If you are an employer whose employees have to work at height at any time, the regulations apply to you. You must conduct risk assessments and take the necessary precautions to ensure that any employees working at height are safe.
Similarly, employees have a responsibility to follow instructions and keep themselves and their colleagues safe. If any staff are required to work from height as part of their job, they should be given training to inform them of the correct safety procedures when working at height, along with any necessary PPE.
Working at height legislation outlines three main steps to working safely at height. Once you’ve understood any regulations that are specific to your industry (if any), these steps will help you avoid falling injuries in the workplace.
The first, and easiest step in working safely at height is to avoid it where possible, which is a key process outlined in the Work at Height Regulations. In some cases, it will of course be impossible not to climb a ladder or ascend a platform, but there are many solutions out there to help some jobs be carried out from ground level.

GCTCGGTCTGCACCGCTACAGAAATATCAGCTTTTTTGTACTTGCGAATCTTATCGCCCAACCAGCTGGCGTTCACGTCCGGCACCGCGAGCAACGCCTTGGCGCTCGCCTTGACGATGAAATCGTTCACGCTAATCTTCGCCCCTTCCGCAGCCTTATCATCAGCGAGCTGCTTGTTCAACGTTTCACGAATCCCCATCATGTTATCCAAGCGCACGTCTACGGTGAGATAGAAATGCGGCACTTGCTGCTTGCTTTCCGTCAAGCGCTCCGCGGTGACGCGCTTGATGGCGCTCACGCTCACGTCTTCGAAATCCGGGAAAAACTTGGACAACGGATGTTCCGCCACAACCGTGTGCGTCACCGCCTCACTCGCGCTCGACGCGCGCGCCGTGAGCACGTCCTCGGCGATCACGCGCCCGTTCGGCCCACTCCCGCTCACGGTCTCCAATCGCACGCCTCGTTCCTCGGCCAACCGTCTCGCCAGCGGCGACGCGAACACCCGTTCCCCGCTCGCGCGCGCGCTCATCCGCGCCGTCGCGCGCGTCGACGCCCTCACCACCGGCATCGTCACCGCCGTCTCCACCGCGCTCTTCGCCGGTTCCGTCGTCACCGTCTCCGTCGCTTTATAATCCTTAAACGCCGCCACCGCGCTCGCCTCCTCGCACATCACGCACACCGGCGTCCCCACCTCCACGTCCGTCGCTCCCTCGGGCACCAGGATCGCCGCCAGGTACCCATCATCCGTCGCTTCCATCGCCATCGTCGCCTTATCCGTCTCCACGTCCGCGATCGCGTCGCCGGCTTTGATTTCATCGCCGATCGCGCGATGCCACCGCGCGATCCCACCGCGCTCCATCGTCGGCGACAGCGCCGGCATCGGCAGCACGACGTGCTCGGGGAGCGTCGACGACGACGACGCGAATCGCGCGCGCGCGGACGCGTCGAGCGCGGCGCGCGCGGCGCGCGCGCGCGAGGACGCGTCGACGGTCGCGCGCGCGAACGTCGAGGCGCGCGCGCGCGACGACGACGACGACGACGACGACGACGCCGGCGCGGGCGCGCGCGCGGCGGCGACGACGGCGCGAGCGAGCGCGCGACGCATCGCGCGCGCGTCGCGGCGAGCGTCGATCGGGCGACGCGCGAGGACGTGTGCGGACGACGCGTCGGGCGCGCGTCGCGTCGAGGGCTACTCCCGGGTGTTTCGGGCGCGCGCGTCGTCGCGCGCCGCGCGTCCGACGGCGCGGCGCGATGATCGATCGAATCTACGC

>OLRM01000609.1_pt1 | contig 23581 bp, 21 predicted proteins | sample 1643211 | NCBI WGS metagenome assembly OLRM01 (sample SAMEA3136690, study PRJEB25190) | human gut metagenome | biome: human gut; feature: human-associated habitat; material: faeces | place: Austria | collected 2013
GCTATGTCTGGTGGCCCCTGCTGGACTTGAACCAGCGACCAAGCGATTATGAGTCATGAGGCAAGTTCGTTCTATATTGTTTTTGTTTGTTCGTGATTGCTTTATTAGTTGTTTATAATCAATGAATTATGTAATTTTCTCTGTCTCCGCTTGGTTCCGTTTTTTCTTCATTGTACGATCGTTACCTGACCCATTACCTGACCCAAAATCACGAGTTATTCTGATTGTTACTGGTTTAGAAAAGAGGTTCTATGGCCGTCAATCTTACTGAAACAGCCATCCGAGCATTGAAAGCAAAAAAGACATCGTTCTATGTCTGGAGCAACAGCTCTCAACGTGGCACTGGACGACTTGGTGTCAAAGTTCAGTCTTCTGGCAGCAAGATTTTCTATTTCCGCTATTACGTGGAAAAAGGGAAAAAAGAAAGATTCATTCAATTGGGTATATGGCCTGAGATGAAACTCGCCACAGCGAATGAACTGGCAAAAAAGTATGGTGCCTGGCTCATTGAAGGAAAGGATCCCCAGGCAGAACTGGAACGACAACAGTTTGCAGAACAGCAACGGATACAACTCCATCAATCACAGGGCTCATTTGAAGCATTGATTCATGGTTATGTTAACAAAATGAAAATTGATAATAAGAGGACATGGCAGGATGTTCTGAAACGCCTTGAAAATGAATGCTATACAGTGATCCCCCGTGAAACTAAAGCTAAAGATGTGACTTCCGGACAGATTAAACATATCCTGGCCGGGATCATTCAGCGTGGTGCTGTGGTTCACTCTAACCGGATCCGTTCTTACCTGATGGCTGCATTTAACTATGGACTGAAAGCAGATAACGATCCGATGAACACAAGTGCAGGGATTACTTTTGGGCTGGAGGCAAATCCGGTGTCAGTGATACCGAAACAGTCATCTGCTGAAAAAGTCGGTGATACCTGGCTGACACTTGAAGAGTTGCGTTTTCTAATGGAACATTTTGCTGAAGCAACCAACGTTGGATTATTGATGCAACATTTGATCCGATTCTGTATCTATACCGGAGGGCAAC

For example, if you’re trying to clean windows, or reach products down from a high rack, there may be tools available that mean climbing a ladder is unnecessary. Even using a forklift truck to reach pallets down may be safer than climbing racking to reach high stock. Always look for opportunities to make the task safer.
If you or one of your employees must work at height, then you should take all possible precautions to reduce the risk of falling. There are many, many ways this can be done, ranging from reducing the time spent working at height, to having guard rails and other barriers on platforms.
It may be the case that carrying out a working at height risk assessment beforehand is beneficial when it comes to minimising risk at work, as this will help you pull together all of the relevant potential hazards. A risk assessment for working at height will also help you identify the risks that are most likely to happen and which could cause the most damage, which gives you a list of priorities to tackle to make working at height safe for employees.
Depending on your circumstances, a risk assessment may be mandatory before any work at height can take place.